So while one doesn’t need graphic gore to drive home the horror, completely omitting it would clearly rob other films of their impact, and would cheat audiences out of understanding the level of threat the films showcase. But in the latter case, is it the gore that people enjoy so much, or what the gore represents?
Gore is certainly used gratuitously in horror. The Hostel series was made entirely to show cruel, graphic violence being inflicted on innocent people. Friday the 13th exists solely to display the dismemberment of horny camp counselors at the machete-wielding hands of horror icon Jason Voorhees. Lucio Fulci used gore to such a degree that it nearly gives horror fans the violence equivalent to diabetes; in one particularly nauseating scene from City of the Living Dead, a woman is forced to vomit her own intestines in a scene where actual sheep intestines were used. Fulci was even brought up on charges of animal cruelty after the completion of A Lizard in a Woman’s Skin, being accused of having used live dogs for a scene in which canines are sliced open, their glistening, pulsating organs exposed to the light. His effects artist, Carlo Rimbauldi, was forced to bring in the props used for the scene in question in order to save Fulci from a two-year prison sentence.
But while there’s no question that the gore in those features is presented solely for gore’s sake, it becomes difficult, at least for me, to determine when gratuitous gore becomes excessive gore.
I know that for a lot of people, there is no level where gore becomes excessive. But while I love a good, spurting decapitation as much as the next guy, there are some scenes, like the intestine purging in City of the Living Dead, that can outright nauseate me. But considering that, in some cases, gore is being presented with the intention of sickening an audience, is the gore really excessive if it was presented to purposefully illicit the feelings that result?
In my own writing, when I write scenes of violence, I’ll often include descriptions written expressly to repulse me. And while the feelings themselves that arise are unpleasant, there is still that rush that comes from feeling them, the rush that comes with feeling any emotion, and even if I do not like what I am describing, I still receive that pleasantness that occurs from the simple act of feeling. Thus, despite some instances of gore in horror being regarded as almost universally repulsive, there are typically large swaths of people who will express enjoyment over it. Troma Entertainment would have a paltry audience otherwise.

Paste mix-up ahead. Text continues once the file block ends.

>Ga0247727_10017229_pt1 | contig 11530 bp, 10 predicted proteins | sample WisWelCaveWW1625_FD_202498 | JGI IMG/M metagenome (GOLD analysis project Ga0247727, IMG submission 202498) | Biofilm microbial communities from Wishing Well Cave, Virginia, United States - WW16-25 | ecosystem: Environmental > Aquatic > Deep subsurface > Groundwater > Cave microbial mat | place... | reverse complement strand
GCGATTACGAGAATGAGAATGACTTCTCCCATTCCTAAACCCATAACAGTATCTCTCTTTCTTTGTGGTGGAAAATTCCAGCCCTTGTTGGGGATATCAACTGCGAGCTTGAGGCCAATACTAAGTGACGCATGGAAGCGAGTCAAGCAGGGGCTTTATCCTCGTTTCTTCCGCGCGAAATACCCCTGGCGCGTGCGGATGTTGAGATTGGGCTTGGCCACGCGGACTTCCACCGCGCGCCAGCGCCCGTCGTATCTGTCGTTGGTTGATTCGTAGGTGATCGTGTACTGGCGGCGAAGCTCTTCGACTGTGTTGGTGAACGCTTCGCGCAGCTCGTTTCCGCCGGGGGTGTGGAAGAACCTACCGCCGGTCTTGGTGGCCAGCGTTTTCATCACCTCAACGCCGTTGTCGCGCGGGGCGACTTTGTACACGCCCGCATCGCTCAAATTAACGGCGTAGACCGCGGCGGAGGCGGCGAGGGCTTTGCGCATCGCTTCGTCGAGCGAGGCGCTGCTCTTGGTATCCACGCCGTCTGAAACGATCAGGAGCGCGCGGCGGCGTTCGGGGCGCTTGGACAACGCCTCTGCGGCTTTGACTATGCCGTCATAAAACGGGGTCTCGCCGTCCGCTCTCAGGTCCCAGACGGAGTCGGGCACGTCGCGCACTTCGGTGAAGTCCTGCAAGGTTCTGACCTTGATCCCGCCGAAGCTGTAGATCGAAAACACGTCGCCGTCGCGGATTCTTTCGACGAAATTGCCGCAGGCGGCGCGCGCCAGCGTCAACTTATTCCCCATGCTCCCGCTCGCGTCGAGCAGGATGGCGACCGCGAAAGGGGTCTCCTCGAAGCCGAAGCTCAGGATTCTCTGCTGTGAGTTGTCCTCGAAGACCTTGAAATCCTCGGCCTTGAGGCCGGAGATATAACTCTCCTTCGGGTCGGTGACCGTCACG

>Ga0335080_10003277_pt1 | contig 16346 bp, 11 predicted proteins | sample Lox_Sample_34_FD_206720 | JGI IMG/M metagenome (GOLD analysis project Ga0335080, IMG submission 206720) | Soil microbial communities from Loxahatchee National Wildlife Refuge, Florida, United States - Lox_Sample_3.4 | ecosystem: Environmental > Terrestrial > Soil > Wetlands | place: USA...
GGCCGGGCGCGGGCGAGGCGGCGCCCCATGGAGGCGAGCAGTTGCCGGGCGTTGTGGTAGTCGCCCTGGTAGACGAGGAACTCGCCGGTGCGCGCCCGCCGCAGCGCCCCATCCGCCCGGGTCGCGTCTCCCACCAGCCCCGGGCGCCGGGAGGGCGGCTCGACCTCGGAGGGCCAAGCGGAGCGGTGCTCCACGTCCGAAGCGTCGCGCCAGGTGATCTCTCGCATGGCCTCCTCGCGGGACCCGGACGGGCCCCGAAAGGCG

One could argue that it is a matter of personal regard. Violence is only excessive to individuals based on each person’s individual taste. While some may see The Beyond as entertaining and satisfying, others may throw up, or even cry, and reject the film for its visual assault. While many people enjoy the rushing sense of wrenched emotion, there are others who will simply be sickened, without any accompanying thrill, and will experience only displeasure at what they are seeing. For them, then, the violence is clearly of an excessive nature, regardless of context.
And while I wave my gore hound flag high, even I have moments when I’ll see a film and think “Well, that didn’t need to be in there.” As much as I appreciated the savagery of The Wolfman (2010), some of the violence bordered on the ridiculous. In particular, the scene when the werewolf eviscerates a man with his teeth struck me as not only gratuitous, but distracting to the feel of the film. The same goes for Land of the Dead, where a coherent story regarding friction between social classes seemed to be almost interrupted at times by outrageous and borderline comical gore.
What I’m saying is, I appreciate gore, but I appreciate it more when the gore is used to help tell the story.